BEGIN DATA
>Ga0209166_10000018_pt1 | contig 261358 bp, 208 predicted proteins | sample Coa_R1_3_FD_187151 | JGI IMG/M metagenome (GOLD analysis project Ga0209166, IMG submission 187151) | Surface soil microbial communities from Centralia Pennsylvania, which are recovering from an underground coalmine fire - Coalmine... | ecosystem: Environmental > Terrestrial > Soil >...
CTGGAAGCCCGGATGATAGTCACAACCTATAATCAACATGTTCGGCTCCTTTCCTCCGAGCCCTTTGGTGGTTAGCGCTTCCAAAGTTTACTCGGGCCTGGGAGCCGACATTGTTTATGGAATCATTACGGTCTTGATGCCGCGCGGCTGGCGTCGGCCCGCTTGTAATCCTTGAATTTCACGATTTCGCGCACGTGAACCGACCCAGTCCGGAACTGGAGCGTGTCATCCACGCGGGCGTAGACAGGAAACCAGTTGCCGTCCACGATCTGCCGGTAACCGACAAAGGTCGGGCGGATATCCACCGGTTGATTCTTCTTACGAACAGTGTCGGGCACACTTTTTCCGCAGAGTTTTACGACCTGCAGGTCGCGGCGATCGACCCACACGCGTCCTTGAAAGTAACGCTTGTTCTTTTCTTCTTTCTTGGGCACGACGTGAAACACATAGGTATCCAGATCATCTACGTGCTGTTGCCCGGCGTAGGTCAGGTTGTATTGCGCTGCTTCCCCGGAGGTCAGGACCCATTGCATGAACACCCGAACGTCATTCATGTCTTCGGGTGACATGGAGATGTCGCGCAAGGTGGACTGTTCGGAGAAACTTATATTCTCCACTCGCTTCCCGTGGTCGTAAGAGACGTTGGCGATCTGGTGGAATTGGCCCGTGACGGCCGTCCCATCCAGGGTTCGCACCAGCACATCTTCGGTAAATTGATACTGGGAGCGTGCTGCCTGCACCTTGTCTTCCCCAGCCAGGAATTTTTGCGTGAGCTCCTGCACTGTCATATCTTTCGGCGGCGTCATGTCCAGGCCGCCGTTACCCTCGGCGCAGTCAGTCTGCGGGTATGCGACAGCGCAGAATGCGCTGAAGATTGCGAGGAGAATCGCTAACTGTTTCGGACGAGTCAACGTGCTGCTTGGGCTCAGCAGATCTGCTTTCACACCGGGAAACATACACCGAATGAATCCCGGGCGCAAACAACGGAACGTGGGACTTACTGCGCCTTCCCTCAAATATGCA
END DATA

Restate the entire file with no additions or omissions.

>Ga0209166_10000018_pt1 | contig 261358 bp, 208 predicted proteins | sample Coa_R1_3_FD_187151 | JGI IMG/M metagenome (GOLD analysis project Ga0209166, IMG submission 187151) | Surface soil microbial communities from Centralia Pennsylvania, which are recovering from an underground coalmine fire - Coalmine... | ecosystem: Environmental > Terrestrial > Soil >...
CTGGAAGCCCGGATGATAGTCACAACCTATAATCAACATGTTCGGCTCCTTTCCTCCGAGCCCTTTGGTGGTTAGCGCTTCCAAAGTTTACTCGGGCCTGGGAGCCGACATTGTTTATGGAATCATTACGGTCTTGATGCCGCGCGGCTGGCGTCGGCCCGCTTGTAATCCTTGAATTTCACGATTTCGCGCACGTGAACCGACCCAGTCCGGAACTGGAGCGTGTCATCCACGCGGGCGTAGACAGGAAACCAGTTGCCGTCCACGATCTGCCGGTAACCGACAAAGGTCGGGCGGATATCCACCGGTTGATTCTTCTTACGAACAGTGTCGGGCACACTTTTTCCGCAGAGTTTTACGACCTGCAGGTCGCGGCGATCGACCCACACGCGTCCTTGAAAGTAACGCTTGTTCTTTTCTTCTTTCTTGGGCACGACGTGAAACACATAGGTATCCAGATCATCTACGTGCTGTTGCCCGGCGTAGGTCAGGTTGTATTGCGCTGCTTCCCCGGAGGTCAGGACCCATTGCATGAACACCCGAACGTCATTCATGTCTTCGGGTGACATGGAGATGTCGCGCAAGGTGGACTGTTCGGAGAAACTTATATTCTCCACTCGCTTCCCGTGGTCGTAAGAGACGTTGGCGATCTGGTGGAATTGGCCCGTGACGGCCGTCCCATCCAGGGTTCGCACCAGCACATCTTCGGTAAATTGATACTGGGAGCGTGCTGCCTGCACCTTGTCTTCCCCAGCCAGGAATTTTTGCGTGAGCTCCTGCACTGTCATATCTTTCGGCGGCGTCATGTCCAGGCCGCCGTTACCCTCGGCGCAGTCAGTCTGCGGGTATGCGACAGCGCAGAATGCGCTGAAGATTGCGAGGAGAATCGCTAACTGTTTCGGACGAGTCAACGTGCTGCTTGGGCTCAGCAGATCTGCTTTCACACCGGGAAACATACACCGAATGAATCCCGGGCGCAAACAACGGAACGTGGGACTTACTGCGCCTTCCCTCAAATATGCA